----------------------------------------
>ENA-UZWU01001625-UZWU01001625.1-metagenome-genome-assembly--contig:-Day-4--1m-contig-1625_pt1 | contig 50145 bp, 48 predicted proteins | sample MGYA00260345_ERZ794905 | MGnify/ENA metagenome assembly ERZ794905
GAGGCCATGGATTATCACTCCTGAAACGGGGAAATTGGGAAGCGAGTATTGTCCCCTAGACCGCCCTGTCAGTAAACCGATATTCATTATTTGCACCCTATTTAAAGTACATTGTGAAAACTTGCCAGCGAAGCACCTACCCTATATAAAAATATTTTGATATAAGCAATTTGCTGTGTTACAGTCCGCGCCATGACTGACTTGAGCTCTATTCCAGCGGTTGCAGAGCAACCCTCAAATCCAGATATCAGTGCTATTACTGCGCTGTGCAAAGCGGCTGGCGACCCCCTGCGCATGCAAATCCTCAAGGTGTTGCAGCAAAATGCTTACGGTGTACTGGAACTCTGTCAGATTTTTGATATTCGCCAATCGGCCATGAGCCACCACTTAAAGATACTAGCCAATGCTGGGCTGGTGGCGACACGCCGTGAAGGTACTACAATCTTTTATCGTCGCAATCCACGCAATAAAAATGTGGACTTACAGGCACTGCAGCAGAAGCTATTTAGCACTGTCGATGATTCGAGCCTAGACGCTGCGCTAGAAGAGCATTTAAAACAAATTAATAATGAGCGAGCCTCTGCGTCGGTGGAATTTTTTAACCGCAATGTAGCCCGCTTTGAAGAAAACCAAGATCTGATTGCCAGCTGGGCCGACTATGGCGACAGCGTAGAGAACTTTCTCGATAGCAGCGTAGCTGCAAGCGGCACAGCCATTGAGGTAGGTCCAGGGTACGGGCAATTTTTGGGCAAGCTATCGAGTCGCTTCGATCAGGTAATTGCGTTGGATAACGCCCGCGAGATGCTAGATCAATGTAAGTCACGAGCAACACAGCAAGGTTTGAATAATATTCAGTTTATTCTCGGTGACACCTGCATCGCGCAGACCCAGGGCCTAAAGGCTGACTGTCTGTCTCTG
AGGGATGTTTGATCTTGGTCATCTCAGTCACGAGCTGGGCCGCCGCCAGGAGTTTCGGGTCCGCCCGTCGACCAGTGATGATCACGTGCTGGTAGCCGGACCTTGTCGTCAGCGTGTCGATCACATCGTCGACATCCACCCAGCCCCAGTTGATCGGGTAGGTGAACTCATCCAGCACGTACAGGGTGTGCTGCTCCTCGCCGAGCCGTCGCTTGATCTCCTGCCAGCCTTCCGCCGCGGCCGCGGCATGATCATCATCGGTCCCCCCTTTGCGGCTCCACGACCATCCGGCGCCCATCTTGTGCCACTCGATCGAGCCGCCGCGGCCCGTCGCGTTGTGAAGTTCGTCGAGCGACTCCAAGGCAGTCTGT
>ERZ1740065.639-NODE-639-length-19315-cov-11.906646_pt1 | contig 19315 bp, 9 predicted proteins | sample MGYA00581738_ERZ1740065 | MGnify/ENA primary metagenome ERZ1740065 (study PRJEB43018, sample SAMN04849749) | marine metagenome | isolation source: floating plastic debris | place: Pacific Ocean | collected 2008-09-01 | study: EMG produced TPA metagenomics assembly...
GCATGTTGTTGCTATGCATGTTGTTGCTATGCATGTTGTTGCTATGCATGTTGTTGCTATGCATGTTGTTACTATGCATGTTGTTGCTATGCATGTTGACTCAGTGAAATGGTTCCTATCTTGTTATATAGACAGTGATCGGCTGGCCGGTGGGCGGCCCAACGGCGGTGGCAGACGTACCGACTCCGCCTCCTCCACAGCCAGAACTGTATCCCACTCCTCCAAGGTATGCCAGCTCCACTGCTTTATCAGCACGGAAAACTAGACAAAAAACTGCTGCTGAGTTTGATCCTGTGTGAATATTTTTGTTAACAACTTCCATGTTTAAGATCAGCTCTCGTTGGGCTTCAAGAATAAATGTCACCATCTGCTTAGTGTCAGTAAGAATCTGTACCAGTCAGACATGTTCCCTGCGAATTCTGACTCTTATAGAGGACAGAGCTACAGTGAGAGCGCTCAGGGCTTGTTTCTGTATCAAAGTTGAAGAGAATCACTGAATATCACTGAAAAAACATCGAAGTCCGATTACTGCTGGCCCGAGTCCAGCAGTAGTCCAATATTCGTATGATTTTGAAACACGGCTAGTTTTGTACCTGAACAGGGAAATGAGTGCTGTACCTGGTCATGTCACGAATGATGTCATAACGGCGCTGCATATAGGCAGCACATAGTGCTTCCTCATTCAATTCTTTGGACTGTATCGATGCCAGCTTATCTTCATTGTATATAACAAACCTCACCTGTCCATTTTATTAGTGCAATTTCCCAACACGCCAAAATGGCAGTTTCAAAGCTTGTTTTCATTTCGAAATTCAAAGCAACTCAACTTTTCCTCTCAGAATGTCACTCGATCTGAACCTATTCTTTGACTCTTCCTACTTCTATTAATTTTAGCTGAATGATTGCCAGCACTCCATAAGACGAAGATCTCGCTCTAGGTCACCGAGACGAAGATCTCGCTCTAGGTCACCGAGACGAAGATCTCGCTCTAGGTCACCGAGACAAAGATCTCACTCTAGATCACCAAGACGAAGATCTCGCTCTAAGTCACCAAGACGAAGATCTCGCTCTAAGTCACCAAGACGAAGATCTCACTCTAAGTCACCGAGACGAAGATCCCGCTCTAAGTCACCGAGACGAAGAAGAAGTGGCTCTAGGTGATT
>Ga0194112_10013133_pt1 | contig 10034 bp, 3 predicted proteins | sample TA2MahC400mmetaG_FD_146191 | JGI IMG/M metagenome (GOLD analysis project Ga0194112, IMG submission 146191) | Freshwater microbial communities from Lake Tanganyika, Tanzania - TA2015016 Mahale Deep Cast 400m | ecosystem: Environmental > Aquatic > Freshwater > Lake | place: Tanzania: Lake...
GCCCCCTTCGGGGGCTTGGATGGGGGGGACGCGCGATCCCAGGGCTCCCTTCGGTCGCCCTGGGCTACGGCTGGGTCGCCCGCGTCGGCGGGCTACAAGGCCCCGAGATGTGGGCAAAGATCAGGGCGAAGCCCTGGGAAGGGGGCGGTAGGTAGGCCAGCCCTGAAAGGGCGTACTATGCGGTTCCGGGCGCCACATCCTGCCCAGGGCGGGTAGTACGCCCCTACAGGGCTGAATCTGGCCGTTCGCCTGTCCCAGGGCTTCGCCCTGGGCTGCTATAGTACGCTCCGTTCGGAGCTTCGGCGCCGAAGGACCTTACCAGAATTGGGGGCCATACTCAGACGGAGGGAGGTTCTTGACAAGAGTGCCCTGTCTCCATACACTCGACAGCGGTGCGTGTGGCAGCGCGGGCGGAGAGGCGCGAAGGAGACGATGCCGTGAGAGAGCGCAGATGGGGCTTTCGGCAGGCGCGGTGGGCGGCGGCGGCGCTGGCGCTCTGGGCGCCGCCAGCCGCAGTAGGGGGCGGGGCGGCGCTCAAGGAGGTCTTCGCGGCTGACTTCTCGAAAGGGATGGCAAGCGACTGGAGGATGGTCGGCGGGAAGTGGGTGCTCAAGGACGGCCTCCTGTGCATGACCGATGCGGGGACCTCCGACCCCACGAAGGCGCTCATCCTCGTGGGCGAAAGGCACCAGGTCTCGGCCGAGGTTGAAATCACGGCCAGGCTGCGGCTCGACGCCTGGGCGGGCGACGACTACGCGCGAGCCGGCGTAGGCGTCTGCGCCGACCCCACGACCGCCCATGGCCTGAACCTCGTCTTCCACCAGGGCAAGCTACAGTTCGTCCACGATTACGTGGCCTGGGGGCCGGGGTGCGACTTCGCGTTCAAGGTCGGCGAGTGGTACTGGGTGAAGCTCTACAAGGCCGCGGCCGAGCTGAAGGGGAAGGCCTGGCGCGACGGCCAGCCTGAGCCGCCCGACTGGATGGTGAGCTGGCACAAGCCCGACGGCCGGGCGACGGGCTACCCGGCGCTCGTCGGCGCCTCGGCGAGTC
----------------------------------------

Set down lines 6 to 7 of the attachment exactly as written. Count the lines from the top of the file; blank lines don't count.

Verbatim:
>Ga0194112_10013133_pt1 | contig 10034 bp, 3 predicted proteins | sample TA2MahC400mmetaG_FD_146191 | JGI IMG/M metagenome (GOLD analysis project Ga0194112, IMG submission 146191) | Freshwater microbial communities from Lake Tanganyika, Tanzania - TA2015016 Mahale Deep Cast 400m | ecosystem: Environmental > Aquatic > Freshwater > Lake | place: Tanzania: Lake...
GCCCCCTTCGGGGGCTTGGATGGGGGGGACGCGCGATCCCAGGGCTCCCTTCGGTCGCCCTGGGCTACGGCTGGGTCGCCCGCGTCGGCGGGCTACAAGGCCCCGAGATGTGGGCAAAGATCAGGGCGAAGCCCTGGGAAGGGGGCGGTAGGTAGGCCAGCCCTGAAAGGGCGTACTATGCGGTTCCGGGCGCCACATCCTGCCCAGGGCGGGTAGTACGCCCCTACAGGGCTGAATCTGGCCGTTCGCCTGTCCCAGGGCTTCGCCCTGGGCTGCTATAGTACGCTCCGTTCGGAGCTTCGGCGCCGAAGGACCTTACCAGAATTGGGGGCCATACTCAGACGGAGGGAGGTTCTTGACAAGAGTGCCCTGTCTCCATACACTCGACAGCGGTGCGTGTGGCAGCGCGGGCGGAGAGGCGCGAAGGAGACGATGCCGTGAGAGAGCGCAGATGGGGCTTTCGGCAGGCGCGGTGGGCGGCGGCGGCGCTGGCGCTCTGGGCGCCGCCAGCCGCAGTAGGGGGCGGGGCGGCGCTCAAGGAGGTCTTCGCGGCTGACTTCTCGAAAGGGATGGCAAGCGACTGGAGGATGGTCGGCGGGAAGTGGGTGCTCAAGGACGGCCTCCTGTGCATGACCGATGCGGGGACCTCCGACCCCACGAAGGCGCTCATCCTCGTGGGCGAAAGGCACCAGGTCTCGGCCGAGGTTGAAATCACGGCCAGGCTGCGGCTCGACGCCTGGGCGGGCGACGACTACGCGCGAGCCGGCGTAGGCGTCTGCGCCGACCCCACGACCGCCCATGGCCTGAACCTCGTCTTCCACCAGGGCAAGCTACAGTTCGTCCACGATTACGTGGCCTGGGGGCCGGGGTGCGACTTCGCGTTCAAGGTCGGCGAGTGGTACTGGGTGAAGCTCTACAAGGCCGCGGCCGAGCTGAAGGGGAAGGCCTGGCGCGACGGCCAGCCTGAGCCGCCCGACTGGATGGTGAGCTGGCACAAGCCCGACGGCCGGGCGACGGGCTACCCGGCGCTCGTCGGCGCCTCGGCGAGTC